Subsidized field trip to raise awareness about high cost of transit for educational outings
BURNABY— A Grade Five class from Stride Elementary School will enjoy a rare field trip tomorrow (Thursday) when they meet Burnaby Mayor Derek Corrigan, visit the Metrotown Public Library and catch the movie “Where the Wild Things Are” — all thanks to buses paid for by the civic workers' union, CUPE 23.
“This is a tremendous opportunity, not only for kids to learn about city hall, but also for the provincial government and Translink to step forward and cover the transit cost for future educational field trips, which just can't be covered by declining school budgets, cuts to PAC grants and fund raising efforts,” says CUPE 23 president Rick Kotar.
“Transit costs are too high for our children’s educational trips on Translink. With increased fares coming in 2010 these trips are endangered,” adds Schula Leonard, a CUPE 23 member and children’s librarian at Metrotown.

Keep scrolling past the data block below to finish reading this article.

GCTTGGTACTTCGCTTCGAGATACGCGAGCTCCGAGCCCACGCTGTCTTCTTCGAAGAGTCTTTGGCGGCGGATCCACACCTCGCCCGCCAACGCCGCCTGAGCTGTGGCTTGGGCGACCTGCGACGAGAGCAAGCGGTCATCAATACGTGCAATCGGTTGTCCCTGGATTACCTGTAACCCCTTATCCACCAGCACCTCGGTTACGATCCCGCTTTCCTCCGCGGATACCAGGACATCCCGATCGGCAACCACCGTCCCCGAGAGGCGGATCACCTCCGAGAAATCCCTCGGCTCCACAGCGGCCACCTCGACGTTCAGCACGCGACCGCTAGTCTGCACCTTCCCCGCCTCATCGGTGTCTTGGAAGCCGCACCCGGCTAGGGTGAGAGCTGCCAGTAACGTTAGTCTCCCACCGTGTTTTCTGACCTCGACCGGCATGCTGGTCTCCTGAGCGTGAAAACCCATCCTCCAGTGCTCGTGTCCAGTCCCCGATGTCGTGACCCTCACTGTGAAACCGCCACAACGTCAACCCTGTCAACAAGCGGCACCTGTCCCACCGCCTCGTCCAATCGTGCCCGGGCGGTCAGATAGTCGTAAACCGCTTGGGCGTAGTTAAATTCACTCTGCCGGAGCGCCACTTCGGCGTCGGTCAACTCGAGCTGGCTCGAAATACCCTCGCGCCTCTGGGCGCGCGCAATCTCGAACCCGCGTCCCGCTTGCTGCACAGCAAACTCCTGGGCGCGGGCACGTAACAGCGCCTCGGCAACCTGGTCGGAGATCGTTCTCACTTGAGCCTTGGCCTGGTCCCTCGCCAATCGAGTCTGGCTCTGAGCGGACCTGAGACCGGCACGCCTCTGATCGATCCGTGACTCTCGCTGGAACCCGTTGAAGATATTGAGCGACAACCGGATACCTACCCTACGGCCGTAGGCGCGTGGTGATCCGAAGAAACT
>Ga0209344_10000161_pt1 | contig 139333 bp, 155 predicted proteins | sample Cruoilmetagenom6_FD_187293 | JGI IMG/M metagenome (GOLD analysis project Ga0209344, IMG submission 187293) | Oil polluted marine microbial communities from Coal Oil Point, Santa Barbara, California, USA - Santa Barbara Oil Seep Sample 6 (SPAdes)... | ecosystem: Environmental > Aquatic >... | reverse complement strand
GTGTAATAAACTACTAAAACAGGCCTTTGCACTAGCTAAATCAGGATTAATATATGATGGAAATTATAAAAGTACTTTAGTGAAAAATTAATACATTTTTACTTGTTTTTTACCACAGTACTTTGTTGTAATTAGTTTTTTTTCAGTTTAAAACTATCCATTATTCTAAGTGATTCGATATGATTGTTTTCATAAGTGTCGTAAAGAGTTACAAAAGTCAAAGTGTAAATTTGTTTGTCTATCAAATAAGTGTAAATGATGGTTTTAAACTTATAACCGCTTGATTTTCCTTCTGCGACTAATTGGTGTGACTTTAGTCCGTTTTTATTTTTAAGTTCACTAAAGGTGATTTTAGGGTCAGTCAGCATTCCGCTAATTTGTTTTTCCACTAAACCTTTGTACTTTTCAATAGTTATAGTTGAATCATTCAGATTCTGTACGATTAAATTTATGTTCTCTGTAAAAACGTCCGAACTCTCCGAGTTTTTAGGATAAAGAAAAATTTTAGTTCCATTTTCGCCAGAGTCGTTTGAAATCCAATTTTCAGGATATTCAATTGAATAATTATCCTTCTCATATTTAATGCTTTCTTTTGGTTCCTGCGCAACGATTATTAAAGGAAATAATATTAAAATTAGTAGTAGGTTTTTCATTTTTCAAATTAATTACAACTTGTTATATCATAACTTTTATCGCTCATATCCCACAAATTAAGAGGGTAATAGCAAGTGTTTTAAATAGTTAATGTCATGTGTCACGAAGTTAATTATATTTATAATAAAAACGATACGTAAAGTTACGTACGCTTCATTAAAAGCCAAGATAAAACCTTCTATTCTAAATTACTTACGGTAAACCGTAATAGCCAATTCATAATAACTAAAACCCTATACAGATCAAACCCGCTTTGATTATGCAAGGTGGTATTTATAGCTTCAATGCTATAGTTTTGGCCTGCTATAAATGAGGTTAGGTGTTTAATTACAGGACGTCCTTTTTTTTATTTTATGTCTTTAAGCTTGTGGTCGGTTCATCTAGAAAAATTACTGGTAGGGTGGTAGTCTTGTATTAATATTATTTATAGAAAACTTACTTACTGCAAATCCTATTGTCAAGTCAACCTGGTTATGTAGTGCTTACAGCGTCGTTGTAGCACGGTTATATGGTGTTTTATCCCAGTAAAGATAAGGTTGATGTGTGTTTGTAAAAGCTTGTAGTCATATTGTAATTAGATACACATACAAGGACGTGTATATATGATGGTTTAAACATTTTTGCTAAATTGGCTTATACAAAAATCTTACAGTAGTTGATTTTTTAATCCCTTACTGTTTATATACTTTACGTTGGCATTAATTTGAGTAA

“One outing for a class of 30 can cost more than a hundred dollars for Transit alone...and that is one zone. Unless parents pay for buses, these field trips just won’t happen. B .C. has the highest child poverty rate and the lowest minimum wage in Canada. Now, with the cuts to education, we’re really shrinking our children’s world.”
Leonard and other concerned library workers and parents have launched a campaign, “Trip Ed Transit Pass” that calls for affordable educational trips on public transit. The campaign advocates a yearly $10 reusable pass that would allow a class of children (K-12 in the Metro Region) with their adult supervisors to use public transit for educational trips, primarily in 'off peak' hours.
Thursday’s field trip to Burnaby City Hall will take place from 10 a.m. until 11 a.m. Mayor Corrigan will speak to the class and be available for interviews. For more information, visit Trip Ed.COPE 491